The most exciting race of the meet is already shaping up to be the women’s 100 fly. The two defending members of the World Championships team, both of whom were finalists, in the event Jemma Lowe and Ellen Gandy are seeded at 57.4 and 57.5, respectively; however, Fran Halsall is the British Record holder, and is also entered at a 57.4.

Gandy and Lowe’s only other entries are in the 200 fly, while Halsall is scheduled to swim the 50 and 100 freestyles as well.

The Brits are all looking to impress in front of the home crowd this year, so expect some very fast swimming to go down at trials (especially in races where there will be a lot of competition for the top two spots). There are few athletes at those Olympic Games who will have a comparatively better opportunity to cash in huge off of Olympic success than have the British swimmers in a country that is catching the aquatic-fever.

This list provides a comprehensive report of domestic entries. Remember that the London Organizing Committee mandated this as a test event that would be open to foreign athletes in prelims. Thus far, several international swimmers have signed up to take their first crack at the Olympic pool, including Milorad Cavic (Serbia), Mireia Belmonte-Garcia (Spain), Marleen Veldhuis (the Netherlands), Markus Rogan (Austria), and Rafael Munoz (Spain).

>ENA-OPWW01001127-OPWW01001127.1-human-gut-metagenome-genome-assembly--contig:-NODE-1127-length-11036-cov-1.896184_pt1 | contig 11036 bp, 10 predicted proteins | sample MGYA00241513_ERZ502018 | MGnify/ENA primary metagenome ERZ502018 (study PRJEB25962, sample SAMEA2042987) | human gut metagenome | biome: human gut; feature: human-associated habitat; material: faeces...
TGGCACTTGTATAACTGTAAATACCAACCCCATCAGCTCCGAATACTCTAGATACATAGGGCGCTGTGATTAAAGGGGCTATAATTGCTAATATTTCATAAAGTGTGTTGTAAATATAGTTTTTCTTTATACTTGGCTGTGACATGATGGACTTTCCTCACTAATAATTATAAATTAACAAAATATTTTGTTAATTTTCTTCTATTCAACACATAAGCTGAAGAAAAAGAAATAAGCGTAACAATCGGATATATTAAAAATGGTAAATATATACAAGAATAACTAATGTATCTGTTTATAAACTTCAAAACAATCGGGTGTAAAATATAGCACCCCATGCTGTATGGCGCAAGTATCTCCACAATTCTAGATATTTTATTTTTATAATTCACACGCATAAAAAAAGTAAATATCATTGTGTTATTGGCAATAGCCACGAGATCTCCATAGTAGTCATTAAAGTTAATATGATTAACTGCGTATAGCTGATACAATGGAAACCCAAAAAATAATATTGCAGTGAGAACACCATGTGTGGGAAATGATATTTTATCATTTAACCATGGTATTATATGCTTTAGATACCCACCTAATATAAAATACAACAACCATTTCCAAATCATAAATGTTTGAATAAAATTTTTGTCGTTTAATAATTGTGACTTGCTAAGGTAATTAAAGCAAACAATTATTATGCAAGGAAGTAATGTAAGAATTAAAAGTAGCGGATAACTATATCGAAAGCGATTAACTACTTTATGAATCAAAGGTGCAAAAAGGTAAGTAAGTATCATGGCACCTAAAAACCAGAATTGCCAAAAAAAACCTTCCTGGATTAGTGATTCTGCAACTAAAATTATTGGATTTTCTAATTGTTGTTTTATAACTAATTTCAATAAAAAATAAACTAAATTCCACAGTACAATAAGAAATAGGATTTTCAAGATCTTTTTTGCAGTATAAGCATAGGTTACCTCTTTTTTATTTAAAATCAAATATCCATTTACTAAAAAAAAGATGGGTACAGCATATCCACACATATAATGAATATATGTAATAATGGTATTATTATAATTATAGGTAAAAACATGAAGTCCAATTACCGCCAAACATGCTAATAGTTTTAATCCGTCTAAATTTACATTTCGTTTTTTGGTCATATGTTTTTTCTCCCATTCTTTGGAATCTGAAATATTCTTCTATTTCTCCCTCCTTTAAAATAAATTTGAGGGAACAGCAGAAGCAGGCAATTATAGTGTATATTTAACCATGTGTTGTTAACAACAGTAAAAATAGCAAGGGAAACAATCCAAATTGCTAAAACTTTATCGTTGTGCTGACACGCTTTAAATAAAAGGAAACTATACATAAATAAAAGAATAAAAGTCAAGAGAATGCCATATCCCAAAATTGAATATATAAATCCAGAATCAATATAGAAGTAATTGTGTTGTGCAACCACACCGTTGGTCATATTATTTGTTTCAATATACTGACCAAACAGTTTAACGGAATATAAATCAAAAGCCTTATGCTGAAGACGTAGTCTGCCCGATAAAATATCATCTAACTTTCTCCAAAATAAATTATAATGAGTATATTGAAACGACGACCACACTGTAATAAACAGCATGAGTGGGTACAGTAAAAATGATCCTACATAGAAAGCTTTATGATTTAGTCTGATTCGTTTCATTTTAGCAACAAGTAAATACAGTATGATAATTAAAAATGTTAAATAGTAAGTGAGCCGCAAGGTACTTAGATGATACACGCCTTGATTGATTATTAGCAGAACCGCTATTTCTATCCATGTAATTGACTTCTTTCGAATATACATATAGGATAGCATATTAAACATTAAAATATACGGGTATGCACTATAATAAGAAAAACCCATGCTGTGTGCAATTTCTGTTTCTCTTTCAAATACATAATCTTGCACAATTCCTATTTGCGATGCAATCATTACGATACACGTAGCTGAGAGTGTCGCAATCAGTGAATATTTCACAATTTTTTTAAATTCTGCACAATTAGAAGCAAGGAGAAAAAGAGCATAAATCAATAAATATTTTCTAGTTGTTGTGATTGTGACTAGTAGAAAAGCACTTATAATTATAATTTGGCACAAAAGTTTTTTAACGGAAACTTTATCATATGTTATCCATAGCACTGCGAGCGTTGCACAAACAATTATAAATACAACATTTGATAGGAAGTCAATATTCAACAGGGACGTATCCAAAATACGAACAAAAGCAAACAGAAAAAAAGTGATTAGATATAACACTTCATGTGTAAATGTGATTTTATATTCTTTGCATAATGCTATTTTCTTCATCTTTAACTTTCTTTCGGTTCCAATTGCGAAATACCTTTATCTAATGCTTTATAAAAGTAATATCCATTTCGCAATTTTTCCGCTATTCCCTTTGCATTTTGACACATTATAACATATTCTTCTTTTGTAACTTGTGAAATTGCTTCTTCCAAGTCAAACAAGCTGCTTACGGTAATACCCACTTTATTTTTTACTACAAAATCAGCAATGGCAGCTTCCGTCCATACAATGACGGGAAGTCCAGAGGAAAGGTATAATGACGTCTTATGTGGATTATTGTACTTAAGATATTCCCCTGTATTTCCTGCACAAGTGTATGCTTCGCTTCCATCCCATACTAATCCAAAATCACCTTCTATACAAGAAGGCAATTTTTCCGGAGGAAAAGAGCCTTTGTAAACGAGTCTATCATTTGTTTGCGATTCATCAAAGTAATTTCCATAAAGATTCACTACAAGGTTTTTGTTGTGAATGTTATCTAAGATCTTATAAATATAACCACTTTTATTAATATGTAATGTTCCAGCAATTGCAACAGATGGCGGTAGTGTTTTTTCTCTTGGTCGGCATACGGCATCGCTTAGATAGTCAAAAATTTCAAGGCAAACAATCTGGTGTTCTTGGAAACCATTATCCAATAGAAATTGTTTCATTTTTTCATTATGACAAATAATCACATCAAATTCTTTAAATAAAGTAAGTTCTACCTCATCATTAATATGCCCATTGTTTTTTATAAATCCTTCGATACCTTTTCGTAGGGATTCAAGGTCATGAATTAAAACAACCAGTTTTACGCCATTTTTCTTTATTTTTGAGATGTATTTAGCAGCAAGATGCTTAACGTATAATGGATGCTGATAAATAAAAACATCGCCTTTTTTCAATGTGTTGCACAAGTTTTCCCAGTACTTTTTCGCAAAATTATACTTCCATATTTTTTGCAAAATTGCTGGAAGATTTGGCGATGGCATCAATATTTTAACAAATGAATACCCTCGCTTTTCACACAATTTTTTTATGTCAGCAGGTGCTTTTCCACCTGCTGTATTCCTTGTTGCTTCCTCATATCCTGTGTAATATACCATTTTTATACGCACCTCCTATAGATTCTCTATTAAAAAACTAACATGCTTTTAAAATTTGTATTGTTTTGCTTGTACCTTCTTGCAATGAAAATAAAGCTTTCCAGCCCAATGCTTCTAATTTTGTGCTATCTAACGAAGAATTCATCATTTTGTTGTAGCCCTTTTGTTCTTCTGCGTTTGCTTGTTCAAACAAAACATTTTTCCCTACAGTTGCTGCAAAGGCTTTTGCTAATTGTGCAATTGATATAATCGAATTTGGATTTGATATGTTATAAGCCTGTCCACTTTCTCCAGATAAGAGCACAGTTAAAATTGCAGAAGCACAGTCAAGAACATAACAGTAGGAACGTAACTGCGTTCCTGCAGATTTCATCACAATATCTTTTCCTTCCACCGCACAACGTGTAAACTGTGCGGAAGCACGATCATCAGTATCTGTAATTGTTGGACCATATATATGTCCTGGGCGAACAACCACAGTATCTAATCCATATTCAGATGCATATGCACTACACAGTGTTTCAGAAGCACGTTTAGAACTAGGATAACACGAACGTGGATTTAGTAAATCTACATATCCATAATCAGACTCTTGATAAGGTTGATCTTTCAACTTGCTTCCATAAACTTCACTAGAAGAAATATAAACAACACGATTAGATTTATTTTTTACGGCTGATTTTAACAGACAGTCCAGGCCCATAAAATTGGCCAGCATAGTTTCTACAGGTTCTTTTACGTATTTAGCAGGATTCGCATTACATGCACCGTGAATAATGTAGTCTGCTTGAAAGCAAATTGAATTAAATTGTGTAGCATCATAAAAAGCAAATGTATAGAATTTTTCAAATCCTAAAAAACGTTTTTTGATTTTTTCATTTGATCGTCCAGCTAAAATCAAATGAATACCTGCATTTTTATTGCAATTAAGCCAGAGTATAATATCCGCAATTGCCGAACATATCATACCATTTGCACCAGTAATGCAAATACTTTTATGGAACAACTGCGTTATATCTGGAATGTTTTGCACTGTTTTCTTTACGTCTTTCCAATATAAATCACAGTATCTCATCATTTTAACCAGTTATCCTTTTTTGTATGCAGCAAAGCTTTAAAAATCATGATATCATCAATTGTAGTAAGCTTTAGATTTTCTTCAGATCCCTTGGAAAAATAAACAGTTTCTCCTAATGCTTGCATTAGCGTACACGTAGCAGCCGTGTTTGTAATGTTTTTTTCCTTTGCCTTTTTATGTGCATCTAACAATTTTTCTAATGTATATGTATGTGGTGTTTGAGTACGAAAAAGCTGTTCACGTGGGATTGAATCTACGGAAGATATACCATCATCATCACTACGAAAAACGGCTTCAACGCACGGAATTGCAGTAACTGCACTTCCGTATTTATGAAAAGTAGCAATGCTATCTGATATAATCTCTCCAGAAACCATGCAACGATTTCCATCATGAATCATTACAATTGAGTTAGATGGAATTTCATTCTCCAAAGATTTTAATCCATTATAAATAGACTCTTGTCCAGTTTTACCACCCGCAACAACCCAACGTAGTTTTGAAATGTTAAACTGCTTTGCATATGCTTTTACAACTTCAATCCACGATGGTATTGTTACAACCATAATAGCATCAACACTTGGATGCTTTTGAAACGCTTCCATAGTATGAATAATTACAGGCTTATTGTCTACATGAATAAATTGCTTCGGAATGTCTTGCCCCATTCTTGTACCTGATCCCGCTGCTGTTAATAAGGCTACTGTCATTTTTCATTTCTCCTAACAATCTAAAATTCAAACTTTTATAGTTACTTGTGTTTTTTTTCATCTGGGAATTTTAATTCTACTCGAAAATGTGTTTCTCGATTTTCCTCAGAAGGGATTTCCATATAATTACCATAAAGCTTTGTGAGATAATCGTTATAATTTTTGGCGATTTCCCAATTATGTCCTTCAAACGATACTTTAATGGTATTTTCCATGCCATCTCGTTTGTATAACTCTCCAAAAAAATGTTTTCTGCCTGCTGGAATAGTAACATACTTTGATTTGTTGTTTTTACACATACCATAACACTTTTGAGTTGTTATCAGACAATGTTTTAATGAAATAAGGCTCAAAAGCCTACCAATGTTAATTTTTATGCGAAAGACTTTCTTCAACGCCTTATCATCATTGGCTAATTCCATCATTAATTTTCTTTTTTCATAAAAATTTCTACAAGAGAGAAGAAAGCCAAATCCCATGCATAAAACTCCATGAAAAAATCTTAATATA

In addition, much of the National Teams from Belgium (including Francois Heersbrandt), Luxembourg, Spain (including Aschwin Wildeboer), Israel, and even a pair of Americans (Zach Hayden and Patrick Simpkins) are already on the list.

6
Leave a Reply

Subscribe
Notify of
6 Comments
oldest
newest most voted
Inline Feedbacks
View all comments
Josh (the original)
8 years ago

That 57.2 from Spofforth came from the Minnesota Grand Prix, so there’s lots of room for improvement there.

Kirsty Huxter
8 years ago

I’ve read that amongst the International swimmers now entered are Cavic, Rogan and Vieldhuis, hopefully more to come.

Jack
8 years ago

Spofforth could get on the sprint relay squad. Simmonds less likely but 55. ability is there. It will be had for both of them to get swim’s if the team final’s as this year already looks like it will be a breakout season for our female sprinters. The British rankings from this year are already stronger than last year! 1. Halsall – 54.29 2. Smith – 54.78 3. Lloyd – 55.41 4. Turner – 55.60 5.McClatchey – 55.79 Jessica Lloyd (1995) intrigues me. Amelia Maughan (Who is herself a darkhorse) had garnered all attention In Britain recently as our ‘next’ Halsall but Jess Is beginning to stalk Fran’ path. She has only swam one 100 free this year and she… Read more »

About Braden Keith

Braden Keith

Braden Keith is the Editor-in-Chief and a co-founder of SwimSwam.com. He first got his feet wet by building The Swimmers' Circle beginning in January 2010, and now comes to SwimSwam to use that experience and help build a new leader in the sport of swimming. Aside from his life on the InterWet, …

Read More »